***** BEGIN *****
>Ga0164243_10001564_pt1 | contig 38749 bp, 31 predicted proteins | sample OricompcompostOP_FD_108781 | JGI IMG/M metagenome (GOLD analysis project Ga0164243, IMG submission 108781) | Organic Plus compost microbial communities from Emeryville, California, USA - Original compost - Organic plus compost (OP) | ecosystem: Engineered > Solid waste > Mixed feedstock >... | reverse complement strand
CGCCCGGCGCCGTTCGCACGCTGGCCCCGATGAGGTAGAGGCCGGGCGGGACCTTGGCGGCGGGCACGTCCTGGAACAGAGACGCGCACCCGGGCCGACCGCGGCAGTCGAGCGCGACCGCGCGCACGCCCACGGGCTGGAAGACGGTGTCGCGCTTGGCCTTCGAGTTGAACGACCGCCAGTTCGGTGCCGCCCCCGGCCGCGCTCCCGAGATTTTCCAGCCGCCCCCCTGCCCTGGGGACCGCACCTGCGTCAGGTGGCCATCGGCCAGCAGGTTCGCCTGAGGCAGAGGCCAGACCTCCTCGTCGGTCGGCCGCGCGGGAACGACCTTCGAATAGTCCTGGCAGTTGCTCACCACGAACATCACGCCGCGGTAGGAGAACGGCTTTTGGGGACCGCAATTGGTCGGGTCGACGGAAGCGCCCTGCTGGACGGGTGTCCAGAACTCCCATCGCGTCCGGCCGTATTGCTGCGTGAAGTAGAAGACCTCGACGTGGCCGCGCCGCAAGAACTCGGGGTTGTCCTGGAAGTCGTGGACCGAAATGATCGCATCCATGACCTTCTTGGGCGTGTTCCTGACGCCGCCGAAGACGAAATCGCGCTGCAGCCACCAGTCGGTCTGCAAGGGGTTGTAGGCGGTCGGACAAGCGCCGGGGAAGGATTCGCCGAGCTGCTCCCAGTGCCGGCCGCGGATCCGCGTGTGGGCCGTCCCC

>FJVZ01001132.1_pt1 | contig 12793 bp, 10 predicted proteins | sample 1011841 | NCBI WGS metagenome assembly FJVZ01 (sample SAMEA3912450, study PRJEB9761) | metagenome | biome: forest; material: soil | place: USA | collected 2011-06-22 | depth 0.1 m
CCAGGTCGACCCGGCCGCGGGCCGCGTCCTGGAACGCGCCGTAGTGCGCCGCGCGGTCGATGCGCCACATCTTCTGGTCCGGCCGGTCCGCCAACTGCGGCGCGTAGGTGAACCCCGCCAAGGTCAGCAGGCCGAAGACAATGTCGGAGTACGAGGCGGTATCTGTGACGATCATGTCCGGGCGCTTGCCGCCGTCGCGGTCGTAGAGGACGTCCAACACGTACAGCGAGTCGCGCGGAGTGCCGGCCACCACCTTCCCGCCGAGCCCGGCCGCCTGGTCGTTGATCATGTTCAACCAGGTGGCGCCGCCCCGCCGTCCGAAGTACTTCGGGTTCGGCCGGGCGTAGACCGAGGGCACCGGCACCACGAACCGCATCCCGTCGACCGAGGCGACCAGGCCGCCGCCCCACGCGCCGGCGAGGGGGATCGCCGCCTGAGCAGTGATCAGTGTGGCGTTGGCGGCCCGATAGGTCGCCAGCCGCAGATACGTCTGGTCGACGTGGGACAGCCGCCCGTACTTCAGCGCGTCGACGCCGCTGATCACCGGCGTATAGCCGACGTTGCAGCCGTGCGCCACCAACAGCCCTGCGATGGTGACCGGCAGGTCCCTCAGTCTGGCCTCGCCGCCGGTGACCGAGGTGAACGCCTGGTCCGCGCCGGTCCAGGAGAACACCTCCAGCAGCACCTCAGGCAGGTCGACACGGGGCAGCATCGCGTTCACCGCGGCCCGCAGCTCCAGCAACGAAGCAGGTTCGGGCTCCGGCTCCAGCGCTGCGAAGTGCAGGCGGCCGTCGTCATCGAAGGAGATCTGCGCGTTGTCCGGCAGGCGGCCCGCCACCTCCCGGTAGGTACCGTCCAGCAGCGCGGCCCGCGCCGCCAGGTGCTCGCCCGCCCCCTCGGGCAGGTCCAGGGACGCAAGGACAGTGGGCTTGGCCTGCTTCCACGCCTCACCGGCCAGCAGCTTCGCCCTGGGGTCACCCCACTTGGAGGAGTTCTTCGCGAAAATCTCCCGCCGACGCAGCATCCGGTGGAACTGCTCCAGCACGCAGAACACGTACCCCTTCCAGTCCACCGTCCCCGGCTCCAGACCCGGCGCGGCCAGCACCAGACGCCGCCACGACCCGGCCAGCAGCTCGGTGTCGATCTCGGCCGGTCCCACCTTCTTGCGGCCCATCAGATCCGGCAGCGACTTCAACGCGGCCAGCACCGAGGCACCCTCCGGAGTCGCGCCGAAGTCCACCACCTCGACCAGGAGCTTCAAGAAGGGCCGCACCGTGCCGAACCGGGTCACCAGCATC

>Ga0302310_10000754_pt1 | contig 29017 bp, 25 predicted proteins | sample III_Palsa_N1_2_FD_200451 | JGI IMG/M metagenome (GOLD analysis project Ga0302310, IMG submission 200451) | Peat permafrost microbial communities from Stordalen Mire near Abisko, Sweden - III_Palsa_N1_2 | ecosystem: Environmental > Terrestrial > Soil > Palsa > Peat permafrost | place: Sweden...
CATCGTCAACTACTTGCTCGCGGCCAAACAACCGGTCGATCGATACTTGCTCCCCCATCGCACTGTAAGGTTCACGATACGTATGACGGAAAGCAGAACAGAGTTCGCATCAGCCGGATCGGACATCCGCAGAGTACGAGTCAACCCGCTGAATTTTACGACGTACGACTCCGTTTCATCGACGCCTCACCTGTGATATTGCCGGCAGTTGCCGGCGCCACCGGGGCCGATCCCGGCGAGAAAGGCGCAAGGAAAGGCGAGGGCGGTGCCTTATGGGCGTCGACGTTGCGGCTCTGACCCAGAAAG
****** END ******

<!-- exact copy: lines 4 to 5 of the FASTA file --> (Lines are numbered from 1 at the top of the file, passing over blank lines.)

CCAGGTCGACCCGGCCGCGGGCCGCGTCCTGGAACGCGCCGTAGTGCGCCGCGCGGTCGATGCGCCACATCTTCTGGTCCGGCCGGTCCGCCAACTGCGGCGCGTAGGTGAACCCCGCCAAGGTCAGCAGGCCGAAGACAATGTCGGAGTACGAGGCGGTATCTGTGACGATCATGTCCGGGCGCTTGCCGCCGTCGCGGTCGTAGAGGACGTCCAACACGTACAGCGAGTCGCGCGGAGTGCCGGCCACCACCTTCCCGCCGAGCCCGGCCGCCTGGTCGTTGATCATGTTCAACCAGGTGGCGCCGCCCCGCCGTCCGAAGTACTTCGGGTTCGGCCGGGCGTAGACCGAGGGCACCGGCACCACGAACCGCATCCCGTCGACCGAGGCGACCAGGCCGCCGCCCCACGCGCCGGCGAGGGGGATCGCCGCCTGAGCAGTGATCAGTGTGGCGTTGGCGGCCCGATAGGTCGCCAGCCGCAGATACGTCTGGTCGACGTGGGACAGCCGCCCGTACTTCAGCGCGTCGACGCCGCTGATCACCGGCGTATAGCCGACGTTGCAGCCGTGCGCCACCAACAGCCCTGCGATGGTGACCGGCAGGTCCCTCAGTCTGGCCTCGCCGCCGGTGACCGAGGTGAACGCCTGGTCCGCGCCGGTCCAGGAGAACACCTCCAGCAGCACCTCAGGCAGGTCGACACGGGGCAGCATCGCGTTCACCGCGGCCCGCAGCTCCAGCAACGAAGCAGGTTCGGGCTCCGGCTCCAGCGCTGCGAAGTGCAGGCGGCCGTCGTCATCGAAGGAGATCTGCGCGTTGTCCGGCAGGCGGCCCGCCACCTCCCGGTAGGTACCGTCCAGCAGCGCGGCCCGCGCCGCCAGGTGCTCGCCCGCCCCCTCGGGCAGGTCCAGGGACGCAAGGACAGTGGGCTTGGCCTGCTTCCACGCCTCACCGGCCAGCAGCTTCGCCCTGGGGTCACCCCACTTGGAGGAGTTCTTCGCGAAAATCTCCCGCCGACGCAGCATCCGGTGGAACTGCTCCAGCACGCAGAACACGTACCCCTTCCAGTCCACCGTCCCCGGCTCCAGACCCGGCGCGGCCAGCACCAGACGCCGCCACGACCCGGCCAGCAGCTCGGTGTCGATCTCGGCCGGTCCCACCTTCTTGCGGCCCATCAGATCCGGCAGCGACTTCAACGCGGCCAGCACCGAGGCACCCTCCGGAGTCGCGCCGAAGTCCACCACCTCGACCAGGAGCTTCAAGAAGGGCCGCACCGTGCCGAACCGGGTCACCAGCATC

>Ga0302310_10000754_pt1 | contig 29017 bp, 25 predicted proteins | sample III_Palsa_N1_2_FD_200451 | JGI IMG/M metagenome (GOLD analysis project Ga0302310, IMG submission 200451) | Peat permafrost microbial communities from Stordalen Mire near Abisko, Sweden - III_Palsa_N1_2 | ecosystem: Environmental > Terrestrial > Soil > Palsa > Peat permafrost | place: Sweden...